a rescue plan with SpaceX is mentioned

On December 14, a spaceship leaked coolant Soyuz MS-22 has been discovered. It originates from a 0.8 mm diameter hole which could be caused by the impact of a micrometeorite or space debris. The trail of a hardware failure is also not excluded.

Soyuz MS-22 is docked with the International Space Station (ISS) and should theoretically be the return solution to Earth next March for three of the seven current occupants of the ISS. The integrity of the ship for this transport of two Russian cosmonauts and an American astronaut appears compromised.

However, evaluations are ongoing. Thermal analyzes will determine whether the interior of the cabin can be compatible or not with receiving a crew. The Russian space agency Roscosmos is now expected to make a final decision in January next year.

Soyuz or Crew Dragon?

If necessary, e.g. dispatch of a rescue vessel. It would be a matter of advancing the launch of the next Soyuz to February, that is, two to three weeks earlier than planned. Except that Soyuz MS-23 would arrive at the ISS without a crew on board.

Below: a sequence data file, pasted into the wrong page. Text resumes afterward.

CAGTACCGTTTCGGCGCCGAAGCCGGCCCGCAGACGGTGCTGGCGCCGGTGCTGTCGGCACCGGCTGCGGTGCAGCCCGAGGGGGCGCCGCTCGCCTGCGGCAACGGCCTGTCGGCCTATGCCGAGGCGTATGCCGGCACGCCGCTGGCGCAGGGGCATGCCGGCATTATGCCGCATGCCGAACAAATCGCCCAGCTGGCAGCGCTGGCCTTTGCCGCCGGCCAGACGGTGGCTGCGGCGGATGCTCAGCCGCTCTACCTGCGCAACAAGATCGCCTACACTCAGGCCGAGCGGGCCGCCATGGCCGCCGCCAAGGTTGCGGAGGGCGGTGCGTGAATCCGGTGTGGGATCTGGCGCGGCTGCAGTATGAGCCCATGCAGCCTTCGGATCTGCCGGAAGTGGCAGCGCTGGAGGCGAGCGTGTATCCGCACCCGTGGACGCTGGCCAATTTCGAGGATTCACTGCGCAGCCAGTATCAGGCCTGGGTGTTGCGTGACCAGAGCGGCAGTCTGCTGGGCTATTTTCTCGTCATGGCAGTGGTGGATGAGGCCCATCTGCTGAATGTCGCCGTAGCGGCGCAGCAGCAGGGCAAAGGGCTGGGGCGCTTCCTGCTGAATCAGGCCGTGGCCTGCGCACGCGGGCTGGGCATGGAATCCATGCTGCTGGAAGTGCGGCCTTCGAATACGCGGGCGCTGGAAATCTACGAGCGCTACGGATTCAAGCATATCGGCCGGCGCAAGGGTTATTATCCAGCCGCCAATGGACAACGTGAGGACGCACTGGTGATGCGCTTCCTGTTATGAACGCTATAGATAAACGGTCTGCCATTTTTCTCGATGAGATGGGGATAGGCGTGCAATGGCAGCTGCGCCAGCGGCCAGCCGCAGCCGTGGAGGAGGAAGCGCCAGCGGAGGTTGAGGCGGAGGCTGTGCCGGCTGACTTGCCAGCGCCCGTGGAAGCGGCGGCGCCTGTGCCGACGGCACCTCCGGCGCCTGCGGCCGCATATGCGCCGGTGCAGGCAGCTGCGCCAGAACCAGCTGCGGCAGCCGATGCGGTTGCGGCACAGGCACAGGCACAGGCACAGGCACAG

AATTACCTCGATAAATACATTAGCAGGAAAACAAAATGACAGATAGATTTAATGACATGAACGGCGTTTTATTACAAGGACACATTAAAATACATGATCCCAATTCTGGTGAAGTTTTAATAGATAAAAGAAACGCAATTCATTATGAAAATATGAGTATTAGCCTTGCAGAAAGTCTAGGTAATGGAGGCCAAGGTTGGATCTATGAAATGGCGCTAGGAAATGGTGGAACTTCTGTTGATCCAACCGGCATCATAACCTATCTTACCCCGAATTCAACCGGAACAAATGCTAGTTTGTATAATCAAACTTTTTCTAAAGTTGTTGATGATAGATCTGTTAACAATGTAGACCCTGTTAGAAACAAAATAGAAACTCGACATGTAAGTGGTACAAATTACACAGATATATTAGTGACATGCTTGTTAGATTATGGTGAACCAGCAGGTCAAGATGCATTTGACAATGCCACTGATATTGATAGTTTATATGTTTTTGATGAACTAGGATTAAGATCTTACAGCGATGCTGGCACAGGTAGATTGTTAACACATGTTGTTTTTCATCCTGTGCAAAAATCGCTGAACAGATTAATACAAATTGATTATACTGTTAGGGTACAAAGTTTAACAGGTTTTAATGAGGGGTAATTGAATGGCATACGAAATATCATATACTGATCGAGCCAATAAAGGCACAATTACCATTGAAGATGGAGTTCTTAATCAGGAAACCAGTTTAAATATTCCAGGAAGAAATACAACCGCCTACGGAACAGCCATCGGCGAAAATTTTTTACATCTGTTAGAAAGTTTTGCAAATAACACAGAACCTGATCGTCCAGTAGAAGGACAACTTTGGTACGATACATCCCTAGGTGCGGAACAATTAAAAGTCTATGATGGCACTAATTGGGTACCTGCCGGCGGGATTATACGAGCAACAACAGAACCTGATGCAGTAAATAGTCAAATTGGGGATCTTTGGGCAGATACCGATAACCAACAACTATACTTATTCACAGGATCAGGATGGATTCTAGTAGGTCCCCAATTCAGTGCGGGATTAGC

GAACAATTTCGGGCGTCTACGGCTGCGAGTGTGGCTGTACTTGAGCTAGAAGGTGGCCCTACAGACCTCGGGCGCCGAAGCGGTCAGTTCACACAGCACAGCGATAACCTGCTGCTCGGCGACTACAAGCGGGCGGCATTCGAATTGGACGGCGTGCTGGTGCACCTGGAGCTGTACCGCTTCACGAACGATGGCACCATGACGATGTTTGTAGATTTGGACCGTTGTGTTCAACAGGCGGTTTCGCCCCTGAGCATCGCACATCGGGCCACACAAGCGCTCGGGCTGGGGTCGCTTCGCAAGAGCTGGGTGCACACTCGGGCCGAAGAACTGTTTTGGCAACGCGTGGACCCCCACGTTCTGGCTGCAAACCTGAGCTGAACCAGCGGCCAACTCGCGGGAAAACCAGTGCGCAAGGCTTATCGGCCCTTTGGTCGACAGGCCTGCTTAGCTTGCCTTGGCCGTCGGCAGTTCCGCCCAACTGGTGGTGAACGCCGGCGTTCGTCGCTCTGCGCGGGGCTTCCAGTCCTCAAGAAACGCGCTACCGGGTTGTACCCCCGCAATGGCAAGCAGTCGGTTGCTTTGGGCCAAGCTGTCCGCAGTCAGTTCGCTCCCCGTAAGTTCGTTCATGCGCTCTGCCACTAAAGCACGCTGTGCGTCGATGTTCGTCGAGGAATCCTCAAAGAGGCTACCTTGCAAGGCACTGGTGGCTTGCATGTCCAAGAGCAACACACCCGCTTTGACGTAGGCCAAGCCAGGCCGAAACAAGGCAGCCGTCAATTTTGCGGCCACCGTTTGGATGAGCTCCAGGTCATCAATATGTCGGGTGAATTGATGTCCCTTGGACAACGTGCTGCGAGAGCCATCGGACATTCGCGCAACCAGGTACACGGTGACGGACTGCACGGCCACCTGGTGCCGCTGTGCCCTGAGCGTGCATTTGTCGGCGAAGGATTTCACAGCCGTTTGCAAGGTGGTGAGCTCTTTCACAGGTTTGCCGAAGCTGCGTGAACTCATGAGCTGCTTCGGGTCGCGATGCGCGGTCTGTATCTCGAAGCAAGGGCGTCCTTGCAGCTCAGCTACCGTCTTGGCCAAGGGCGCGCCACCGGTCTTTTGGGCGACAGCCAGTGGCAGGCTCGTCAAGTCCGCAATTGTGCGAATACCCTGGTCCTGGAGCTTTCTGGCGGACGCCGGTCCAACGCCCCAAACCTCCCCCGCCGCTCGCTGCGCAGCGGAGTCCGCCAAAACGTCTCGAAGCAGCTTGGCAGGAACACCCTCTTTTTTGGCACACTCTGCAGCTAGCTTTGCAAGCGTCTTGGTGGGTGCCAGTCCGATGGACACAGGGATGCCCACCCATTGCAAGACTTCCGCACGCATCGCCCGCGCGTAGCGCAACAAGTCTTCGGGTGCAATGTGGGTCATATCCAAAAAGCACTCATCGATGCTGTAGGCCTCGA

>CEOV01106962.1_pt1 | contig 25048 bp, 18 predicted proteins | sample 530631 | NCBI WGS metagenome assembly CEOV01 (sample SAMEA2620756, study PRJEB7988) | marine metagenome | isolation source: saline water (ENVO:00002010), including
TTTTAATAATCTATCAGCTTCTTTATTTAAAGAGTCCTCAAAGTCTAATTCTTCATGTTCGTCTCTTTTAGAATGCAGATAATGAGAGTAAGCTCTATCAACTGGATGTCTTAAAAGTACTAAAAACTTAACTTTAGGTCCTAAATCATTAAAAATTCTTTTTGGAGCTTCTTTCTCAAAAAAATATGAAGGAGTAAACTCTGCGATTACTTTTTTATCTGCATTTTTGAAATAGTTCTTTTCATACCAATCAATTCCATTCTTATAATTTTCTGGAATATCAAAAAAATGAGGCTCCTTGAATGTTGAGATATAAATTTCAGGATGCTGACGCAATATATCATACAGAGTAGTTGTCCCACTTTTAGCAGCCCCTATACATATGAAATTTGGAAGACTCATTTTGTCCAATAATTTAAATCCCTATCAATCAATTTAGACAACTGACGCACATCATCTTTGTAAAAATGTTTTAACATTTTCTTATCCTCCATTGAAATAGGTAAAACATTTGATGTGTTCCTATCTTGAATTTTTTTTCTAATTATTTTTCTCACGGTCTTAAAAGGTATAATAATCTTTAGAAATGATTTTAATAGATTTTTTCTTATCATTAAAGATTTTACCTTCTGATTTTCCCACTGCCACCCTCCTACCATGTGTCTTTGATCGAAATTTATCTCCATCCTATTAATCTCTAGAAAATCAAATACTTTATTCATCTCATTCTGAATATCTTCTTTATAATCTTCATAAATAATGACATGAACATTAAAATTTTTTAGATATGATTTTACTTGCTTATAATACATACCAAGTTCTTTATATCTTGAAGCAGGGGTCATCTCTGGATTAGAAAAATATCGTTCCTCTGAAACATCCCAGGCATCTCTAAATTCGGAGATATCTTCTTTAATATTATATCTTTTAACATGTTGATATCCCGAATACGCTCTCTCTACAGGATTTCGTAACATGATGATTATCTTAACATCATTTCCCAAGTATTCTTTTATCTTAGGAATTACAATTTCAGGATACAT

The damaged Soyuz MS-22 would perform an atmospheric reentry and an unmanned return to Earth, knowing that a test of its thrusters produced nominal results.

However, Reuters reports that the US space agency is also considering a backup plan that would involve SpaceX in case a Soyuz launch is not possible. By remembering that a capsule SpaceX’s Crew Dragon (Crew-5) is anchored to the ISS and can accommodate four people.


The ambiguity remains for the moment

We asked SpaceX a few questions about theirs possibility to deploy additional crew members on Dragon if needed, but that’s not our main focus right now “, only a NASA spokeswoman responded.

It is not clear whether NASA’s question is about the possibility of increasing the crew capacity of Dragon Crew-5 or with the launch of an empty craft to rescue the crew. There may be problems with spacesuits and seats to manage.

A situation that is not far from becoming a bit of a headache, especially since the Russian space agency certainly does not want to risk losing face… even though the International Space Station is supposed to be well above such considerations.

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